Je suis joined jewels.
- Jan 19, 2009
No, I don't.anthony87 said:I read what you wrote and the part that stood out for me is now bolded so that you can see what I'm refering to. You stated yourself that the games were part of the motive according to the killer. Which is why I asked if you really believe that.lacktheknack said:You don't read what I write, do you? Or do you not acknowledge viewpoints that aren't your own? (I'm not referring to mine, either, I'm talking about the grieving families.)anthony87 said:So just because the killer said so, you believe that video games really did in fact have something to do with his actions?lacktheknack said:No. This would be the killer saying "THIS CAR MADE ME DO IT", which absolutely no one would buy.anthony87 said:That's some god awful flawed logic right there. By your line of reasoning if a bunch of people got run over by a nutjob with a car then should they temporarily stop selling cars as a sign of respect for the people killed?lacktheknack said:How dare they show basic respect to the families of the victims.ImprovizoR said:Those retailers are morons. And that's just putting it mildly.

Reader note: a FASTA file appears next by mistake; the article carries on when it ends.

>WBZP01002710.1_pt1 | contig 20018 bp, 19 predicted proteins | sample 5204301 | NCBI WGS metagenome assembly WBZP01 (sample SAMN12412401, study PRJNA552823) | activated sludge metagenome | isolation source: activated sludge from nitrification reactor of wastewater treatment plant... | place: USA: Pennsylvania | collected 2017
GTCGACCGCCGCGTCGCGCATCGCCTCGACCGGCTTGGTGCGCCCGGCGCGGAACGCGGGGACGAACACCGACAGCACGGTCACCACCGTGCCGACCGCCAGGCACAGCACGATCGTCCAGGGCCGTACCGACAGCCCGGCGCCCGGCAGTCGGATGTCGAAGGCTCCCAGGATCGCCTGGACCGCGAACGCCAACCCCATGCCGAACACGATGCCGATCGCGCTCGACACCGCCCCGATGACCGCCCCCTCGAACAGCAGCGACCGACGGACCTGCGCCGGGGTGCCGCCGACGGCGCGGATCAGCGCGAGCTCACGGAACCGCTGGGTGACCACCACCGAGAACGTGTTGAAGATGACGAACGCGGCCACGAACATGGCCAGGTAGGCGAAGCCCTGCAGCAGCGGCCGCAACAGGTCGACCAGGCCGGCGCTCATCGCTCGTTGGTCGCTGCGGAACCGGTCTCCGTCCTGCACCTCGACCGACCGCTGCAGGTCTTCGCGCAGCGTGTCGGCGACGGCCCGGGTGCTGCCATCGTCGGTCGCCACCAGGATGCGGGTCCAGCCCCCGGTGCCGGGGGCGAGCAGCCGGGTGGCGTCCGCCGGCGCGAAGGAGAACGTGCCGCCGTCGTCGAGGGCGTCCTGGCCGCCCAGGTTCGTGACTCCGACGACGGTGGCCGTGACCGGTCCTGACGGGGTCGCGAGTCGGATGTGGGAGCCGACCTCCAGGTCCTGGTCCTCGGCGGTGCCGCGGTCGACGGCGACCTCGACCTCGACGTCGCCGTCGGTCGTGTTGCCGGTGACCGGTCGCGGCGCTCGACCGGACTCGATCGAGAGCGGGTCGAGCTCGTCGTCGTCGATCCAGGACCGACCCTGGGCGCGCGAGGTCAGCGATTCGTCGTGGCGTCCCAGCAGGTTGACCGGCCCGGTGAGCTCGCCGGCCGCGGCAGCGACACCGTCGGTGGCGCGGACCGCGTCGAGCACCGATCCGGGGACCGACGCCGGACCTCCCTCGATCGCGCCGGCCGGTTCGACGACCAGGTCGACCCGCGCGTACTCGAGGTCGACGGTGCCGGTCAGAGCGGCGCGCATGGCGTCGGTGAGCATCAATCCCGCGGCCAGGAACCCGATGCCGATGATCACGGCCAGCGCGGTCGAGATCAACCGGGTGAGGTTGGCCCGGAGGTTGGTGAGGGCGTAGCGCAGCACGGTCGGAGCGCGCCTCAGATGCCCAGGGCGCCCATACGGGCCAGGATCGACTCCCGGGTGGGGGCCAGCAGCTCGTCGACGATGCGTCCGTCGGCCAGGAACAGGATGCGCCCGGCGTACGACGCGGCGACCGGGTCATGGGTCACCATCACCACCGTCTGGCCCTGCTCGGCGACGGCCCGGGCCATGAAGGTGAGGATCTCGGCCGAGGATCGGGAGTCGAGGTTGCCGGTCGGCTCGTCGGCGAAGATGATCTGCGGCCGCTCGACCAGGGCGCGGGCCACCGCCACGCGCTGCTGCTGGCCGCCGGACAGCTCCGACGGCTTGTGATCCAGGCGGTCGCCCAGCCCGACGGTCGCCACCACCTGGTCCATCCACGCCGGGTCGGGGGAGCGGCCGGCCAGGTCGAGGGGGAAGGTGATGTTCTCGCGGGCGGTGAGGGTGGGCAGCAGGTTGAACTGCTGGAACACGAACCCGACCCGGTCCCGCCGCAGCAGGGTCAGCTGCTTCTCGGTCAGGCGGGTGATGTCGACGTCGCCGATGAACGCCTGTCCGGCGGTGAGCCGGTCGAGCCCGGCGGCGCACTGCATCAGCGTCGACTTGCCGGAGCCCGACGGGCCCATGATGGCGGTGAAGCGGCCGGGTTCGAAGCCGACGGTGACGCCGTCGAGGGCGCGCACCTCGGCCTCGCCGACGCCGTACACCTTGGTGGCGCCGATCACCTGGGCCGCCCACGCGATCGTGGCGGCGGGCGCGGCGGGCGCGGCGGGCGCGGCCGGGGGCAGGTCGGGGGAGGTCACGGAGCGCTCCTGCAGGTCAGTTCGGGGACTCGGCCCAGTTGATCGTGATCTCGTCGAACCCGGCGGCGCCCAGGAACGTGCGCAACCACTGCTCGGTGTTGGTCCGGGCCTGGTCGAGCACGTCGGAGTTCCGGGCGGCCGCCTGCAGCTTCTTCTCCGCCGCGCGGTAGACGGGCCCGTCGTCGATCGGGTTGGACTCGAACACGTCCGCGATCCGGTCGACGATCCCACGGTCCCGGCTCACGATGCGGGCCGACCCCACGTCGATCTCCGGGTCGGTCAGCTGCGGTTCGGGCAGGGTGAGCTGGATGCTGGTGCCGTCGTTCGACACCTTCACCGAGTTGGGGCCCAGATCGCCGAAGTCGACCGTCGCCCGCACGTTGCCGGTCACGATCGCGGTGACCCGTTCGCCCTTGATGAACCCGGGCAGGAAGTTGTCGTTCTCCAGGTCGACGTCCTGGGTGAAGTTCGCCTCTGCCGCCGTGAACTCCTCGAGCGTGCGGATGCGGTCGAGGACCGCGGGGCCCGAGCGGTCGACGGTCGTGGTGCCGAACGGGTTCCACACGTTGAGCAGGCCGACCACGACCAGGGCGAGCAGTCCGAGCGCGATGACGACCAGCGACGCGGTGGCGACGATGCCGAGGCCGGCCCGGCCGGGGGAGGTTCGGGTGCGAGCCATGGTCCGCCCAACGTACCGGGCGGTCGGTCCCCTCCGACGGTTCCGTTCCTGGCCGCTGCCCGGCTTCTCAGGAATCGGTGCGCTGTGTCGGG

If he had claimed that he read a book before killing your child, it doesn't matter how accurate the statement is, you'd be glad and comforted that the local bookstores pulled the book from shelves, even if only temporarily.
I don't give a damn how "calm and reasoned" you think you are (as evident in "the retailers are morons"), if you lost your child, you'd feel damn good about the killer's manifesto being thwarted in some way.
However, of the families of the victims, some believe that the games were a part of the motive - and they were. The killer has said so. Thus, it's respectful to temporarily stop selling the games.
Grieving has little to do with logic. Perfectly logical people don't grieve.
But it doesn't matter if I believe that, it matters if others believe that.